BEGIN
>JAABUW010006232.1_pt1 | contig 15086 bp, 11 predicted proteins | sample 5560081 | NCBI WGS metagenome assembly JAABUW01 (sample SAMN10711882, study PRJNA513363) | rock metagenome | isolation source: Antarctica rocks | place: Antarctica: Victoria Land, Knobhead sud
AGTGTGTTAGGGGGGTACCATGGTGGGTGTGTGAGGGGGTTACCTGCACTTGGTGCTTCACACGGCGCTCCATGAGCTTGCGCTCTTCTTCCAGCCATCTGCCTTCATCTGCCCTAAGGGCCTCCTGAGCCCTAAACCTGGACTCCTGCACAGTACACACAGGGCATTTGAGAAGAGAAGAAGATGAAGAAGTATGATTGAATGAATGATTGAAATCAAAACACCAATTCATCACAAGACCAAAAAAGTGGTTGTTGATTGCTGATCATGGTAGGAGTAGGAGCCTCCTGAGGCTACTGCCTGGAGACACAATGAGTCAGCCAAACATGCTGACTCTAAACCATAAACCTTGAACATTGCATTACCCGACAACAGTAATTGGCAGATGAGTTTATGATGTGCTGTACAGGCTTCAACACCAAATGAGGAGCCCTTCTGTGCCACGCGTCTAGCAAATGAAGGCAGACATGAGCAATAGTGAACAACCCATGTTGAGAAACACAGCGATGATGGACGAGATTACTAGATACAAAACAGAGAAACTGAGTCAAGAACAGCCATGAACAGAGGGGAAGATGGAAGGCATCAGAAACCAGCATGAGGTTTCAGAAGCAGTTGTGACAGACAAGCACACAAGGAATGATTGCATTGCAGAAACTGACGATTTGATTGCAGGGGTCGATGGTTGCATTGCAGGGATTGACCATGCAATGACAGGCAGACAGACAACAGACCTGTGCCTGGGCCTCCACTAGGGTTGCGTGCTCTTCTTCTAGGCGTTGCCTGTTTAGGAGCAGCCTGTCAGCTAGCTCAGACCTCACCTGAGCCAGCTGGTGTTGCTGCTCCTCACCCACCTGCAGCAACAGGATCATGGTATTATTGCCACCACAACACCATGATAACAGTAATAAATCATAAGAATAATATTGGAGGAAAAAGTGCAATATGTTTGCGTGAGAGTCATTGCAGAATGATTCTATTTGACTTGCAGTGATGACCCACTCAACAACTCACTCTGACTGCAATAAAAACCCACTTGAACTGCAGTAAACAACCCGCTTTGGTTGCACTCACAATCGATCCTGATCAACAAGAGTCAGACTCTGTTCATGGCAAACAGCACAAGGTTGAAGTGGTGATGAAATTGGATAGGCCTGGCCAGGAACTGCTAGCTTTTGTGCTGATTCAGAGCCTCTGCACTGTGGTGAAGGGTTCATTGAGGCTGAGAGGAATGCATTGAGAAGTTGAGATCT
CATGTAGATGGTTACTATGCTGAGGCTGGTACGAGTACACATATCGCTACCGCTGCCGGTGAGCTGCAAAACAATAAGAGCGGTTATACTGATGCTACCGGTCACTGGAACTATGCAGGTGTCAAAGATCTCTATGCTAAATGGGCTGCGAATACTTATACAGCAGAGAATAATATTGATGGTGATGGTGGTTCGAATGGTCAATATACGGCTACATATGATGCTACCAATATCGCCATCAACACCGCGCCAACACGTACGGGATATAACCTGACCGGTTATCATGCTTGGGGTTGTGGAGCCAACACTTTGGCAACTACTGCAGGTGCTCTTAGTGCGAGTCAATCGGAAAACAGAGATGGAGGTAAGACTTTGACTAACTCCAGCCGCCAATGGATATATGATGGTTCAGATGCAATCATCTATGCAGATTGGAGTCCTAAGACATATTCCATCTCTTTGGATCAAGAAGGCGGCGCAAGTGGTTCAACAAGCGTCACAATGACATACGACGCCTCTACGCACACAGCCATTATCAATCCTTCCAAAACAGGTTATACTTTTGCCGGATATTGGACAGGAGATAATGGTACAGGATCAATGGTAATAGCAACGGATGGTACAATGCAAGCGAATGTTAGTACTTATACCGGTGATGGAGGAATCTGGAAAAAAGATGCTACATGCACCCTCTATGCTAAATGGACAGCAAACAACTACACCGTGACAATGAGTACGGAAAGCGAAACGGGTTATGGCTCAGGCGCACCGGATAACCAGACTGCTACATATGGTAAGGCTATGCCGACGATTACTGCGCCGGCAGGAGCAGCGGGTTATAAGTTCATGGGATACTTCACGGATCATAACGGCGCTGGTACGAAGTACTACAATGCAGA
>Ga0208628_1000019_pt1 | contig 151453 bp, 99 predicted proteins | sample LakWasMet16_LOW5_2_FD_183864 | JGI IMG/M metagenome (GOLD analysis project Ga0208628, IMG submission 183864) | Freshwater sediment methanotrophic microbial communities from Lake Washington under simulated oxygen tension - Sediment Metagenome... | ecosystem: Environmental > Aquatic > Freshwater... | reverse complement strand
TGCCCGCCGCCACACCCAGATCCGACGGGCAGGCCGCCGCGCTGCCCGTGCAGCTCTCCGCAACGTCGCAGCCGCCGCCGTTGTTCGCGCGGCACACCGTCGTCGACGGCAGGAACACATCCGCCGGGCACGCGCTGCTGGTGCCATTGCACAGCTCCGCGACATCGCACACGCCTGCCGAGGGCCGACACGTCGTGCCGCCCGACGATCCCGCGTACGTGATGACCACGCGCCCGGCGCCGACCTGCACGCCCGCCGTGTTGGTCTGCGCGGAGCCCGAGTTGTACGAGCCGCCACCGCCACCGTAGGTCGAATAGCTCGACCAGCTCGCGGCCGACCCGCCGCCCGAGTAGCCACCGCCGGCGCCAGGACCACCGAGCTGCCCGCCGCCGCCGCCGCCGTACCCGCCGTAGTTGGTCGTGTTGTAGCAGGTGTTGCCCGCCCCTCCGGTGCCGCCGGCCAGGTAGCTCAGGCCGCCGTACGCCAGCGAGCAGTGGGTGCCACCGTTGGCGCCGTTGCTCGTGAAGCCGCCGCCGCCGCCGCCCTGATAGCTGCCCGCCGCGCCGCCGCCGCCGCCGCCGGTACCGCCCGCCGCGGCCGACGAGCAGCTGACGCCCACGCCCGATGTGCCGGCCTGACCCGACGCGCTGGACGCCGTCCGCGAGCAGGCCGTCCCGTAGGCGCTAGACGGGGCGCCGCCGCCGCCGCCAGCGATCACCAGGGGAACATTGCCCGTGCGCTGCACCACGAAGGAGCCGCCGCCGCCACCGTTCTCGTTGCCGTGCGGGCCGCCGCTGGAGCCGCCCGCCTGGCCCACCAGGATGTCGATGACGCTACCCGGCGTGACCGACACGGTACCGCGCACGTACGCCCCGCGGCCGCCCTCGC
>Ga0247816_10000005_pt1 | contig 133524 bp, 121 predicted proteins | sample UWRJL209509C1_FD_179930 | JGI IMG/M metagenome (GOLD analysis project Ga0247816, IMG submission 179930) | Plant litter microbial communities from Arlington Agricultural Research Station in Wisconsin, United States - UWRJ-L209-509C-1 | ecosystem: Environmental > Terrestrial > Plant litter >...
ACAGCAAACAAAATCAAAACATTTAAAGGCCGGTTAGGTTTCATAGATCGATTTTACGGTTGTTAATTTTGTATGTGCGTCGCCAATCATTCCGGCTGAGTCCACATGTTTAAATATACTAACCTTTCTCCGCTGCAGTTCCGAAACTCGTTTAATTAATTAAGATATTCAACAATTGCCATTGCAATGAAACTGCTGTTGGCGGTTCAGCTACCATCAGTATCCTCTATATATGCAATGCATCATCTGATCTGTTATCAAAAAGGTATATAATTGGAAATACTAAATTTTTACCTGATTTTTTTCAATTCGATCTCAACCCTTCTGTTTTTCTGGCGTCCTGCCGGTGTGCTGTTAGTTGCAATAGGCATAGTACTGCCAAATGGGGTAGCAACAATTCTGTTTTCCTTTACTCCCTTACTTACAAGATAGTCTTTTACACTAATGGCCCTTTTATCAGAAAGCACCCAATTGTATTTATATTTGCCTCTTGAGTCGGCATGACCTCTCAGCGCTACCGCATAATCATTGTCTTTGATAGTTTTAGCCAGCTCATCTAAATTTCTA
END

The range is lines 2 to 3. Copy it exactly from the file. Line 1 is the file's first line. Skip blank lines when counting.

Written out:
AGTGTGTTAGGGGGGTACCATGGTGGGTGTGTGAGGGGGTTACCTGCACTTGGTGCTTCACACGGCGCTCCATGAGCTTGCGCTCTTCTTCCAGCCATCTGCCTTCATCTGCCCTAAGGGCCTCCTGAGCCCTAAACCTGGACTCCTGCACAGTACACACAGGGCATTTGAGAAGAGAAGAAGATGAAGAAGTATGATTGAATGAATGATTGAAATCAAAACACCAATTCATCACAAGACCAAAAAAGTGGTTGTTGATTGCTGATCATGGTAGGAGTAGGAGCCTCCTGAGGCTACTGCCTGGAGACACAATGAGTCAGCCAAACATGCTGACTCTAAACCATAAACCTTGAACATTGCATTACCCGACAACAGTAATTGGCAGATGAGTTTATGATGTGCTGTACAGGCTTCAACACCAAATGAGGAGCCCTTCTGTGCCACGCGTCTAGCAAATGAAGGCAGACATGAGCAATAGTGAACAACCCATGTTGAGAAACACAGCGATGATGGACGAGATTACTAGATACAAAACAGAGAAACTGAGTCAAGAACAGCCATGAACAGAGGGGAAGATGGAAGGCATCAGAAACCAGCATGAGGTTTCAGAAGCAGTTGTGACAGACAAGCACACAAGGAATGATTGCATTGCAGAAACTGACGATTTGATTGCAGGGGTCGATGGTTGCATTGCAGGGATTGACCATGCAATGACAGGCAGACAGACAACAGACCTGTGCCTGGGCCTCCACTAGGGTTGCGTGCTCTTCTTCTAGGCGTTGCCTGTTTAGGAGCAGCCTGTCAGCTAGCTCAGACCTCACCTGAGCCAGCTGGTGTTGCTGCTCCTCACCCACCTGCAGCAACAGGATCATGGTATTATTGCCACCACAACACCATGATAACAGTAATAAATCATAAGAATAATATTGGAGGAAAAAGTGCAATATGTTTGCGTGAGAGTCATTGCAGAATGATTCTATTTGACTTGCAGTGATGACCCACTCAACAACTCACTCTGACTGCAATAAAAACCCACTTGAACTGCAGTAAACAACCCGCTTTGGTTGCACTCACAATCGATCCTGATCAACAAGAGTCAGACTCTGTTCATGGCAAACAGCACAAGGTTGAAGTGGTGATGAAATTGGATAGGCCTGGCCAGGAACTGCTAGCTTTTGTGCTGATTCAGAGCCTCTGCACTGTGGTGAAGGGTTCATTGAGGCTGAGAGGAATGCATTGAGAAGTTGAGATCT
CATGTAGATGGTTACTATGCTGAGGCTGGTACGAGTACACATATCGCTACCGCTGCCGGTGAGCTGCAAAACAATAAGAGCGGTTATACTGATGCTACCGGTCACTGGAACTATGCAGGTGTCAAAGATCTCTATGCTAAATGGGCTGCGAATACTTATACAGCAGAGAATAATATTGATGGTGATGGTGGTTCGAATGGTCAATATACGGCTACATATGATGCTACCAATATCGCCATCAACACCGCGCCAACACGTACGGGATATAACCTGACCGGTTATCATGCTTGGGGTTGTGGAGCCAACACTTTGGCAACTACTGCAGGTGCTCTTAGTGCGAGTCAATCGGAAAACAGAGATGGAGGTAAGACTTTGACTAACTCCAGCCGCCAATGGATATATGATGGTTCAGATGCAATCATCTATGCAGATTGGAGTCCTAAGACATATTCCATCTCTTTGGATCAAGAAGGCGGCGCAAGTGGTTCAACAAGCGTCACAATGACATACGACGCCTCTACGCACACAGCCATTATCAATCCTTCCAAAACAGGTTATACTTTTGCCGGATATTGGACAGGAGATAATGGTACAGGATCAATGGTAATAGCAACGGATGGTACAATGCAAGCGAATGTTAGTACTTATACCGGTGATGGAGGAATCTGGAAAAAAGATGCTACATGCACCCTCTATGCTAAATGGACAGCAAACAACTACACCGTGACAATGAGTACGGAAAGCGAAACGGGTTATGGCTCAGGCGCACCGGATAACCAGACTGCTACATATGGTAAGGCTATGCCGACGATTACTGCGCCGGCAGGAGCAGCGGGTTATAAGTTCATGGGATACTTCACGGATCATAACGGCGCTGGTACGAAGTACTACAATGCAGA